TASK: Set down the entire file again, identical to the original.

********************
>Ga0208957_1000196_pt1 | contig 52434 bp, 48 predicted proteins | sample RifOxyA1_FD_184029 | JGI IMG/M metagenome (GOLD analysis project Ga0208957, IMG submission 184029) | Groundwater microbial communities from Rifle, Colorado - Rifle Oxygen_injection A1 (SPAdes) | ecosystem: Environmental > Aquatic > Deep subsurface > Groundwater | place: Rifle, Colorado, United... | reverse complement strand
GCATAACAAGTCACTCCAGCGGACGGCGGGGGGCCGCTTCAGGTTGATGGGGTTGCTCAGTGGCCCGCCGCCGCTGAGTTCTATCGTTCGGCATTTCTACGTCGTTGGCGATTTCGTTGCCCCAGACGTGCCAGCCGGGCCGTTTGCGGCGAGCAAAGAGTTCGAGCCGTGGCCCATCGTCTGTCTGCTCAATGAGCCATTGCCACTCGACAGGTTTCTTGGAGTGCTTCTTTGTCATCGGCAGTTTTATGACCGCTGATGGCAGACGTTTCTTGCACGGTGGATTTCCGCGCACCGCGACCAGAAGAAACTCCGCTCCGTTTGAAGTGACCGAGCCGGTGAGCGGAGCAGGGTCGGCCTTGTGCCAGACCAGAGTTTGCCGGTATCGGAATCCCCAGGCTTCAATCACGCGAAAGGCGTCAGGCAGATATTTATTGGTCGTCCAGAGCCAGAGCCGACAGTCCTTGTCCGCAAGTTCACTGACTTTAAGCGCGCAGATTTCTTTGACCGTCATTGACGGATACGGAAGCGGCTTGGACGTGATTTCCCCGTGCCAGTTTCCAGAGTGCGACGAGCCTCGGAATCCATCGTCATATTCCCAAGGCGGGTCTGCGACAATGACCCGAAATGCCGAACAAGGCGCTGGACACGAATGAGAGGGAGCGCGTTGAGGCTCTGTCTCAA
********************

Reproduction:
>Ga0208957_1000196_pt1 | contig 52434 bp, 48 predicted proteins | sample RifOxyA1_FD_184029 | JGI IMG/M metagenome (GOLD analysis project Ga0208957, IMG submission 184029) | Groundwater microbial communities from Rifle, Colorado - Rifle Oxygen_injection A1 (SPAdes) | ecosystem: Environmental > Aquatic > Deep subsurface > Groundwater | place: Rifle, Colorado, United... | reverse complement strand
GCATAACAAGTCACTCCAGCGGACGGCGGGGGGCCGCTTCAGGTTGATGGGGTTGCTCAGTGGCCCGCCGCCGCTGAGTTCTATCGTTCGGCATTTCTACGTCGTTGGCGATTTCGTTGCCCCAGACGTGCCAGCCGGGCCGTTTGCGGCGAGCAAAGAGTTCGAGCCGTGGCCCATCGTCTGTCTGCTCAATGAGCCATTGCCACTCGACAGGTTTCTTGGAGTGCTTCTTTGTCATCGGCAGTTTTATGACCGCTGATGGCAGACGTTTCTTGCACGGTGGATTTCCGCGCACCGCGACCAGAAGAAACTCCGCTCCGTTTGAAGTGACCGAGCCGGTGAGCGGAGCAGGGTCGGCCTTGTGCCAGACCAGAGTTTGCCGGTATCGGAATCCCCAGGCTTCAATCACGCGAAAGGCGTCAGGCAGATATTTATTGGTCGTCCAGAGCCAGAGCCGACAGTCCTTGTCCGCAAGTTCACTGACTTTAAGCGCGCAGATTTCTTTGACCGTCATTGACGGATACGGAAGCGGCTTGGACGTGATTTCCCCGTGCCAGTTTCCAGAGTGCGACGAGCCTCGGAATCCATCGTCATATTCCCAAGGCGGGTCTGCGACAATGACCCGAAATGCCGAACAAGGCGCTGGACACGAATGAGAGGGAGCGCGTTGAGGCTCTGTCTCAA